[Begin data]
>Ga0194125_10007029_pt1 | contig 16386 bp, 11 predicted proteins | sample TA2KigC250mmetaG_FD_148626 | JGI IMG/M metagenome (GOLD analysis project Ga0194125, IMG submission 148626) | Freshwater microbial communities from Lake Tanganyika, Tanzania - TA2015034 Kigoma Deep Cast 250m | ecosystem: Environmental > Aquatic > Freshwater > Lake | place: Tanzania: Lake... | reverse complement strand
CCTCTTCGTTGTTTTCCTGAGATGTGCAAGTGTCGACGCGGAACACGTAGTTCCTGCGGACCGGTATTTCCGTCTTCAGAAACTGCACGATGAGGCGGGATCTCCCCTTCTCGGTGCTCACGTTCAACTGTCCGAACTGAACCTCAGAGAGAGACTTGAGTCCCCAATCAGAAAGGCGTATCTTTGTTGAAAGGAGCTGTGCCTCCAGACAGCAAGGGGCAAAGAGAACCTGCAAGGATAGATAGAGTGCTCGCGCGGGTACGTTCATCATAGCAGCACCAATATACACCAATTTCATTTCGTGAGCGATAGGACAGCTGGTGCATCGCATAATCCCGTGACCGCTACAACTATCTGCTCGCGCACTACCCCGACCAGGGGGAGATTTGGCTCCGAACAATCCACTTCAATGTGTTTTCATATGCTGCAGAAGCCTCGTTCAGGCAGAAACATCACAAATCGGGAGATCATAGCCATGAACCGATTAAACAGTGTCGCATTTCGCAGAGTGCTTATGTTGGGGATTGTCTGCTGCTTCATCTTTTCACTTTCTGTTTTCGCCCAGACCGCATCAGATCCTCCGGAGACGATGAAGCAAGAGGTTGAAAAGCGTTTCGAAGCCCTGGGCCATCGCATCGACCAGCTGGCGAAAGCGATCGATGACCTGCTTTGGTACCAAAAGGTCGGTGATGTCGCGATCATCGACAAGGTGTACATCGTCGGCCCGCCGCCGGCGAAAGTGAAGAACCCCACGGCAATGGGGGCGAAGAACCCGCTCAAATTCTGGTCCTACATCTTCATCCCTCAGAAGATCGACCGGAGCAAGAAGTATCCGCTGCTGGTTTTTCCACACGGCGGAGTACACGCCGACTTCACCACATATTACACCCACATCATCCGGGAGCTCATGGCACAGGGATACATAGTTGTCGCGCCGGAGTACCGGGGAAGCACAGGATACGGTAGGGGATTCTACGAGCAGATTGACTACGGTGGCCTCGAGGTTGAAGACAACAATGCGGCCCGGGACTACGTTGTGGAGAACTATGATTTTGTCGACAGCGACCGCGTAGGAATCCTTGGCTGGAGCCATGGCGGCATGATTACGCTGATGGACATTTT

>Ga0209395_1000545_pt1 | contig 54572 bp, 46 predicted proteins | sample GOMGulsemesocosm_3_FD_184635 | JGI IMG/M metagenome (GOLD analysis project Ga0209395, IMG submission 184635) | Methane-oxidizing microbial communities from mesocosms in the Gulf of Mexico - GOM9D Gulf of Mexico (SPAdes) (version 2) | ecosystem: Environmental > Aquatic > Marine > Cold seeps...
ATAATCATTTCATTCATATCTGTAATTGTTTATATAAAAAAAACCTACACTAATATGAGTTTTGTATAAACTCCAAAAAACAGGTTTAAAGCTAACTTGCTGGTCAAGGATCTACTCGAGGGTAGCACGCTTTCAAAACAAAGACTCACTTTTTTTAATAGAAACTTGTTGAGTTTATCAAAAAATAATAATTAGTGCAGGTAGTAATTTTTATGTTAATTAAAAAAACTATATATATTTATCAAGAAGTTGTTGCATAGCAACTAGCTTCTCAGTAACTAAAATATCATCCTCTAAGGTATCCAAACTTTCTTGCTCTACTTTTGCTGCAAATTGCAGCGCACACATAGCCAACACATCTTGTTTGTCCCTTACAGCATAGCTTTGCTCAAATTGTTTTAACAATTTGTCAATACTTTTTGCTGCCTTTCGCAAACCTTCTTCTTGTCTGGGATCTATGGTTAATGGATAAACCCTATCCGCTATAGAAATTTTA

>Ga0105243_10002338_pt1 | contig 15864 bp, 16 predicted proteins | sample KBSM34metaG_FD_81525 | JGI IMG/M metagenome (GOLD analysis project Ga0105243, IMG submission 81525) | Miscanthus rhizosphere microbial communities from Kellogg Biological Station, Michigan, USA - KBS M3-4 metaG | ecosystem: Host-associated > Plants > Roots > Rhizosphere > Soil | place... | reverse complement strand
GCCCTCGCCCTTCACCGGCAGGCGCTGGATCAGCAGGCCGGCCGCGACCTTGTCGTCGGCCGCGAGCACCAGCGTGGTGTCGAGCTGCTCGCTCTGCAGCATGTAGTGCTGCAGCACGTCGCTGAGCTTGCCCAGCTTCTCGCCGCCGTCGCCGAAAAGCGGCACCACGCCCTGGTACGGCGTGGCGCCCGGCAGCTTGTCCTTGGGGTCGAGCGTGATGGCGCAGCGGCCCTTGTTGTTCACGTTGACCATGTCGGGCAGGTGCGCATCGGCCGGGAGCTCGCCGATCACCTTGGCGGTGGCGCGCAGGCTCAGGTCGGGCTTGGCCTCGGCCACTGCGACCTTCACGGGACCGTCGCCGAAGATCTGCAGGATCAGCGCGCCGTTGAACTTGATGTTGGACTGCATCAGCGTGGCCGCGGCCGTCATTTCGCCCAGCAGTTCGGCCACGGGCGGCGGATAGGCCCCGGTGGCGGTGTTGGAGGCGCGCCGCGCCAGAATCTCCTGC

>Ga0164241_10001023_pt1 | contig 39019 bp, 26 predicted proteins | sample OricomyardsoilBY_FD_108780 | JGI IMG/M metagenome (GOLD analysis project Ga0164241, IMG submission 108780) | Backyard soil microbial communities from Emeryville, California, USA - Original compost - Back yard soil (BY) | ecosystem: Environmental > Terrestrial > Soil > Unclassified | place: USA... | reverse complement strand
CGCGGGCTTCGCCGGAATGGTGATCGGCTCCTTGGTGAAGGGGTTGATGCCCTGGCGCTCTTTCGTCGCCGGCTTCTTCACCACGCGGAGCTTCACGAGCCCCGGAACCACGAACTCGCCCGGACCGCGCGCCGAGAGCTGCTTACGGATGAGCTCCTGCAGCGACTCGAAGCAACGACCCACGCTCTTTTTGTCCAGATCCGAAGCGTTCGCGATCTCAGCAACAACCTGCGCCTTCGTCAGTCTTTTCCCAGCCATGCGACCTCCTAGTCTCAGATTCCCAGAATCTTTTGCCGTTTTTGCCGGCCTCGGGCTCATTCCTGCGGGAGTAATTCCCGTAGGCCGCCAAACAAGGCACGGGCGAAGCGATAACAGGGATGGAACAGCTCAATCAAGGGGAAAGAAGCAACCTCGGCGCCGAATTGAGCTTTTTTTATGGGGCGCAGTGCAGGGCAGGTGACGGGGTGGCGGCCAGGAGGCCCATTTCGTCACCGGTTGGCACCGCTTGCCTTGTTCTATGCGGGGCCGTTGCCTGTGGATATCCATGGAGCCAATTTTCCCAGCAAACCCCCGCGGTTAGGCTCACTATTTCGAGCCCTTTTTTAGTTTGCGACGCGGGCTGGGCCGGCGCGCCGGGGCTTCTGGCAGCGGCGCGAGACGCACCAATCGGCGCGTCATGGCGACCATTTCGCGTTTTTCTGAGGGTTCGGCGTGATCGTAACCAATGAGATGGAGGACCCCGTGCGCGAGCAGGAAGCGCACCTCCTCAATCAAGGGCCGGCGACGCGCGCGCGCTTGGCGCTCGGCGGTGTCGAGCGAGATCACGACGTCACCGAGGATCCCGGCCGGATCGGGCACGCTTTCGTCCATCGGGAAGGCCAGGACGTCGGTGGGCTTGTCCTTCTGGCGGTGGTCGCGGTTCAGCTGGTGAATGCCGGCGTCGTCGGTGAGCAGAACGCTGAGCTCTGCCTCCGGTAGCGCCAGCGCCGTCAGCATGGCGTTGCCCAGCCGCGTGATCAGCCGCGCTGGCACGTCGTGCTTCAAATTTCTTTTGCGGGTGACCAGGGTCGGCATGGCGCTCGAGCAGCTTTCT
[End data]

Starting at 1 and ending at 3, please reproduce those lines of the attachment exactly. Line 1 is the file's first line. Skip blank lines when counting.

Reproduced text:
>Ga0194125_10007029_pt1 | contig 16386 bp, 11 predicted proteins | sample TA2KigC250mmetaG_FD_148626 | JGI IMG/M metagenome (GOLD analysis project Ga0194125, IMG submission 148626) | Freshwater microbial communities from Lake Tanganyika, Tanzania - TA2015034 Kigoma Deep Cast 250m | ecosystem: Environmental > Aquatic > Freshwater > Lake | place: Tanzania: Lake... | reverse complement strand
CCTCTTCGTTGTTTTCCTGAGATGTGCAAGTGTCGACGCGGAACACGTAGTTCCTGCGGACCGGTATTTCCGTCTTCAGAAACTGCACGATGAGGCGGGATCTCCCCTTCTCGGTGCTCACGTTCAACTGTCCGAACTGAACCTCAGAGAGAGACTTGAGTCCCCAATCAGAAAGGCGTATCTTTGTTGAAAGGAGCTGTGCCTCCAGACAGCAAGGGGCAAAGAGAACCTGCAAGGATAGATAGAGTGCTCGCGCGGGTACGTTCATCATAGCAGCACCAATATACACCAATTTCATTTCGTGAGCGATAGGACAGCTGGTGCATCGCATAATCCCGTGACCGCTACAACTATCTGCTCGCGCACTACCCCGACCAGGGGGAGATTTGGCTCCGAACAATCCACTTCAATGTGTTTTCATATGCTGCAGAAGCCTCGTTCAGGCAGAAACATCACAAATCGGGAGATCATAGCCATGAACCGATTAAACAGTGTCGCATTTCGCAGAGTGCTTATGTTGGGGATTGTCTGCTGCTTCATCTTTTCACTTTCTGTTTTCGCCCAGACCGCATCAGATCCTCCGGAGACGATGAAGCAAGAGGTTGAAAAGCGTTTCGAAGCCCTGGGCCATCGCATCGACCAGCTGGCGAAAGCGATCGATGACCTGCTTTGGTACCAAAAGGTCGGTGATGTCGCGATCATCGACAAGGTGTACATCGTCGGCCCGCCGCCGGCGAAAGTGAAGAACCCCACGGCAATGGGGGCGAAGAACCCGCTCAAATTCTGGTCCTACATCTTCATCCCTCAGAAGATCGACCGGAGCAAGAAGTATCCGCTGCTGGTTTTTCCACACGGCGGAGTACACGCCGACTTCACCACATATTACACCCACATCATCCGGGAGCTCATGGCACAGGGATACATAGTTGTCGCGCCGGAGTACCGGGGAAGCACAGGATACGGTAGGGGATTCTACGAGCAGATTGACTACGGTGGCCTCGAGGTTGAAGACAACAATGCGGCCCGGGACTACGTTGTGGAGAACTATGATTTTGTCGACAGCGACCGCGTAGGAATCCTTGGCTGGAGCCATGGCGGCATGATTACGCTGATGGACATTTT

>Ga0209395_1000545_pt1 | contig 54572 bp, 46 predicted proteins | sample GOMGulsemesocosm_3_FD_184635 | JGI IMG/M metagenome (GOLD analysis project Ga0209395, IMG submission 184635) | Methane-oxidizing microbial communities from mesocosms in the Gulf of Mexico - GOM9D Gulf of Mexico (SPAdes) (version 2) | ecosystem: Environmental > Aquatic > Marine > Cold seeps...